Special to the Sun
Mayor Michelle Wu last week announced the reappointment of Jeri Robinson, currently the Chairperson, and Quoc Tran to four-year terms on the Boston School Committee. The Boston School Committee is the governing body of Boston Public Schools.
“I’m proud to reappoint Chairperson Jeri Robinson and Quoc Tran back to the Boston School Committee, to continue the groundwork we’ve started to enhance the learning experience and school infrastructure for our children and families,” said Mayor Michelle Wu. “Both Jeri and Quoc are champions for all our students and school staff, and they’re committed to digging in and making the systemic changes our communities need. I want to thank them both for their leadership and look forward to continuing our work together.”
“I’m honored to continue my life’s work of preparing children for a bright future,” said School Committee Chairperson Jeri Robinson. “Boston Public Schools has entered a new era, and I’m excited as ever to work alongside my fellow Committee members and BPS administration to deliver the world-class education students, staff and families deserve.”
“The experience I gained as a Boston Public Schools parent and teacher helped me serve effectively in my first term,” said Boston School Committee member Quoc Tran. “I’m grateful for the opportunity to carry on building a system that will nurture the next generation of City leaders and workers alike.”
“Jeri Robinson’s steady and reliable work as chairperson, and Quoc Tran’s well-rounded perspective have made them trusted and valuable partners since I returned to Boston Public Schools,” said Boston Public Schools Superintendent Mary Skipper. “I’m thrilled they’ll remain in place as we continue to improve facilities, foundations, and outcomes for students and families across the City.”
Both Robinson and Tran’s terms were set to expire in January of 2023.
The School Committee is responsible for:
• Defining the vision, mission, and goals of the Boston Public Schools;
• Establishing and monitoring the annual operating budget;
• Hiring, managing, and evaluating the Superintendent; and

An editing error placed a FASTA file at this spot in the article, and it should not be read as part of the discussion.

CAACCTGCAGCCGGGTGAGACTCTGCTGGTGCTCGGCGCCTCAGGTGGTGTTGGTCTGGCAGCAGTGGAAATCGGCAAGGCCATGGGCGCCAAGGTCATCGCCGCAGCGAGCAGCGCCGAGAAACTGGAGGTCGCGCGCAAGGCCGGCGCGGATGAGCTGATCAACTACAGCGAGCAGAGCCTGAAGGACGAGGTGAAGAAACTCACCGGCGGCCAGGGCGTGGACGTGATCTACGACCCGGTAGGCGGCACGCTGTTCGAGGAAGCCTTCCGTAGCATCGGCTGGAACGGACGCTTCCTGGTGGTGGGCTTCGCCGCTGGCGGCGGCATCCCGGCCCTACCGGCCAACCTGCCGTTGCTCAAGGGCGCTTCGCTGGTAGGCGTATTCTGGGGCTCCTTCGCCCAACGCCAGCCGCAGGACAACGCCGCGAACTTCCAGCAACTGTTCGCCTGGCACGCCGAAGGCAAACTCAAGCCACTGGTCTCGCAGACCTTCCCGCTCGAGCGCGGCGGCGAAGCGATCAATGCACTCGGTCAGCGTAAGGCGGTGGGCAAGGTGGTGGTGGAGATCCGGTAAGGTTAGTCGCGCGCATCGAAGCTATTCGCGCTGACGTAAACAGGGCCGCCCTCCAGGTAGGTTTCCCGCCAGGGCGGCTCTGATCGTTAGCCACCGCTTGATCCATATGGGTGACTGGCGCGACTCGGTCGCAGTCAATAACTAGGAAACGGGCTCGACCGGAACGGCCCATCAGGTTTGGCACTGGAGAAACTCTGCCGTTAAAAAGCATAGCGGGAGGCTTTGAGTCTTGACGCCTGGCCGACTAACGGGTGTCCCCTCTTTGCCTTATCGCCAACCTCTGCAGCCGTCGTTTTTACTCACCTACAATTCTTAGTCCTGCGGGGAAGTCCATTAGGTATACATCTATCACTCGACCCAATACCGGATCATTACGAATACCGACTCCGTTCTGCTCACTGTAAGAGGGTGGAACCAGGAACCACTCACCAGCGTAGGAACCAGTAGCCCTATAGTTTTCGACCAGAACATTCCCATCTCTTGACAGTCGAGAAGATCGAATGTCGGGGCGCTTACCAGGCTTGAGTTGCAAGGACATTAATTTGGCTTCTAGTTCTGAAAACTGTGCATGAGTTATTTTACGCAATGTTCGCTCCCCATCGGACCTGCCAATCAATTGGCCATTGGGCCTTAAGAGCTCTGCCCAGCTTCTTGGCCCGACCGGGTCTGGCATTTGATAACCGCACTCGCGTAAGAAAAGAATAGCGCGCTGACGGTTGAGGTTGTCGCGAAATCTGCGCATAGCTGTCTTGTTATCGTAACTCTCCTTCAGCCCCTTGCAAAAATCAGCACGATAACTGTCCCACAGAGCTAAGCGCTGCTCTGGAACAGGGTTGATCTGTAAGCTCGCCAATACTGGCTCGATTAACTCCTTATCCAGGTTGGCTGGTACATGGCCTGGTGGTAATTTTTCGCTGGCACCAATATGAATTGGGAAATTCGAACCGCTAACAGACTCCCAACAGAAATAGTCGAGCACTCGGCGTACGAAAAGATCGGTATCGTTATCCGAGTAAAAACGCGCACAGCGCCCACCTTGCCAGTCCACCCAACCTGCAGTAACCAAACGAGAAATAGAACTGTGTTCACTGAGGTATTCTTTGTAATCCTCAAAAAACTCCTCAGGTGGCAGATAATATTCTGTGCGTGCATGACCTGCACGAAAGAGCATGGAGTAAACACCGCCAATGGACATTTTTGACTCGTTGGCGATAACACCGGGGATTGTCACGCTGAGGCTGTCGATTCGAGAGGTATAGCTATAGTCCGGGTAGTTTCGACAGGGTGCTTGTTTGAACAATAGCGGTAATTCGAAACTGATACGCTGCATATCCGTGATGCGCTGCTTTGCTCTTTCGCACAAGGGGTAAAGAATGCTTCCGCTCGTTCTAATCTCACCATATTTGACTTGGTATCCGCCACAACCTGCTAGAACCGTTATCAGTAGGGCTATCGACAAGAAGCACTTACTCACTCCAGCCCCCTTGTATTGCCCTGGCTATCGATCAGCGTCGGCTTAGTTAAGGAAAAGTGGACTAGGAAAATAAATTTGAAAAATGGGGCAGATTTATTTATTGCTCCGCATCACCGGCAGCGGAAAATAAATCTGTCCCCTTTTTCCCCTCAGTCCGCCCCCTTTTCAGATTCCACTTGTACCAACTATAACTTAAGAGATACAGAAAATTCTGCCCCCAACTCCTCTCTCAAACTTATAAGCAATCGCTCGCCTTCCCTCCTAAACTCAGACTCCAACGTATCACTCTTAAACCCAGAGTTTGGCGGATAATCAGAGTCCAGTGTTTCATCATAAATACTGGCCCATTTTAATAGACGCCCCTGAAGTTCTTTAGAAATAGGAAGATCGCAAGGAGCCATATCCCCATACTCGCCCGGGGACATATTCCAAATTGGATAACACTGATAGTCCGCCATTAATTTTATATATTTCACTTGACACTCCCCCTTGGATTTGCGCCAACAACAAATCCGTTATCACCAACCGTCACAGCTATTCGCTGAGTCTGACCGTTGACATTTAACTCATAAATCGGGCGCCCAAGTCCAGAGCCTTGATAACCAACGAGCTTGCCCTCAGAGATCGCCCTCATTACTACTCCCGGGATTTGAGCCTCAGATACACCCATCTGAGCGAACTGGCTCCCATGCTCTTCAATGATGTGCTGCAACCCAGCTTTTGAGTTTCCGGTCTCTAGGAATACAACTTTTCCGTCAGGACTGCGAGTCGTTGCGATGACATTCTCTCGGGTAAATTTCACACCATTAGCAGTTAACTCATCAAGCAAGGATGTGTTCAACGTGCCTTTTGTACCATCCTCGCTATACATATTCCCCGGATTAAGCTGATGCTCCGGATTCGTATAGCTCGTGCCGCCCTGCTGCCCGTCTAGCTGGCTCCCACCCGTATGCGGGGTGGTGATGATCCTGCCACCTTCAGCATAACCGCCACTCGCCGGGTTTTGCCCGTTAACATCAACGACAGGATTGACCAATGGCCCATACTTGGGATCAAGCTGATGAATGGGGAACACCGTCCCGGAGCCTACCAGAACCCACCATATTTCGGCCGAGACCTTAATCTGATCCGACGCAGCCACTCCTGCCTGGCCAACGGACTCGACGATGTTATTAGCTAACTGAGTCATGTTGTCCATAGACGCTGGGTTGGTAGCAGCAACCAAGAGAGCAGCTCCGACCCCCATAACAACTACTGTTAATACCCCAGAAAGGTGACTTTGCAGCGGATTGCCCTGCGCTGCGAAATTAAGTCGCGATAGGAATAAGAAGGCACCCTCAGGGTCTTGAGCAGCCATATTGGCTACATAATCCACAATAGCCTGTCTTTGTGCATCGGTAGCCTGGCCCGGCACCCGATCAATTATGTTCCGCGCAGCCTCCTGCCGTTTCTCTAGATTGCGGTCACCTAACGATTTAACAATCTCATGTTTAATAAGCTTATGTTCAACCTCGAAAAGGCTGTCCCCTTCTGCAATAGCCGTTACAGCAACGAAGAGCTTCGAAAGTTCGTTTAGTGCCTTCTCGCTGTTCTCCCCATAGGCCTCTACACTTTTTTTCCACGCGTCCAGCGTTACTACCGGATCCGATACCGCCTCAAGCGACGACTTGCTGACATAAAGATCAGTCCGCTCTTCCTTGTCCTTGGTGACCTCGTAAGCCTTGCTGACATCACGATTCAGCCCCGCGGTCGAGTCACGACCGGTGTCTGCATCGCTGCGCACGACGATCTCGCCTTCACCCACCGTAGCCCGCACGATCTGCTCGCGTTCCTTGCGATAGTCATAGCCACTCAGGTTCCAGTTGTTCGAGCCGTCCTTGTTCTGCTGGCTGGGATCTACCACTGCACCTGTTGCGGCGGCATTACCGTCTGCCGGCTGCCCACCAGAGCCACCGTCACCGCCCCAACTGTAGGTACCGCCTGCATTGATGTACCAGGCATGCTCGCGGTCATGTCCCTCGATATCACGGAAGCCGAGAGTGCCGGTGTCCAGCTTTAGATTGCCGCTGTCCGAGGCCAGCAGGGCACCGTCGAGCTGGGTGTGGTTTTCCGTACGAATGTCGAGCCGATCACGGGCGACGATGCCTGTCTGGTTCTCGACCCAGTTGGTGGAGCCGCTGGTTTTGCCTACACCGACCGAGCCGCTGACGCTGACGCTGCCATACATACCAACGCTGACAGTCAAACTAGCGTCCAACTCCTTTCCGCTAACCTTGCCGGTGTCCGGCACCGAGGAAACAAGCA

• Setting and reviewing district policies and practices to support student achievement.
The School Committee meets approximately twice per month during the school year to adopt, review and modify policies and practices that support teaching, learning and improved student achievement. With the exception of executive sessions, Committee meetings are open to the public, feature public comment periods, and are broadcast on Boston City TV.
Robinson, now retired, served as Vice President of Early Childhood Initiatives at the Boston Children’s Museum. She brings more than 40 years of experience in teaching and consulting in the fields of early childhood and museum education. She is the developer of the PlaySpace exhibit –one of the earliest prototypes for early learning family spaces in children’s and other museums – founder of the Boston Cultural Collaborative for Early Learning, and co-founder of both Families First Parenting programs and “Countdown to Kindergarten.” For many years, she has provided training and consultation to schools, early child programs, museums, and other organizations.
Ms. Robinson is a proud graduate of Girls Latin School. She received her B.S., M.S. Ed. and an honorary Doctorate in Education from Wheelock College, and serves on numerous boards dealing with family, community, multicultural, and early childhood education issues. In recognition of her work, Ms. Robinson has received awards such as the Wheelock Centennial Award, the Boston Parents Paper Family Advocate Award, the Women Who Care Award, and the Lucy Wheelock Award, was a 2004 participant in the Schott Fellowship in Early Care and Education. In 2005, she was named to the American Association of Museums, Centennial Honor Roll, in recognition of her contributions to the museum field in the past century and in 2010, was the recipient of the Abigail Elliot Award, given by BAEYC. Tran is the parent of four BPS graduates. Prior to his retirement as secretariat deputy director of the Office of Diversity and Civil Rights at the Massachusetts Executive Office of Health and Human Services, he developed and implemented diversity and inclusion strategies for over 22,000 employees, and created diversity and affirmative action plans to retain a diverse workforce. Prior to this role, he was the executive director of the Vietnamese American Civic Association (VACA), where he managed all operations of the organization related to serving the social and public assistance needs of Vietnamese refugees and immigrants. Mr. Tran was a BPS high school teacher for six years. He holds a bachelor’s degree in mechanical engineering, a master’s degree in education from Northeastern University, and a doctoral degree in law from Suffolk University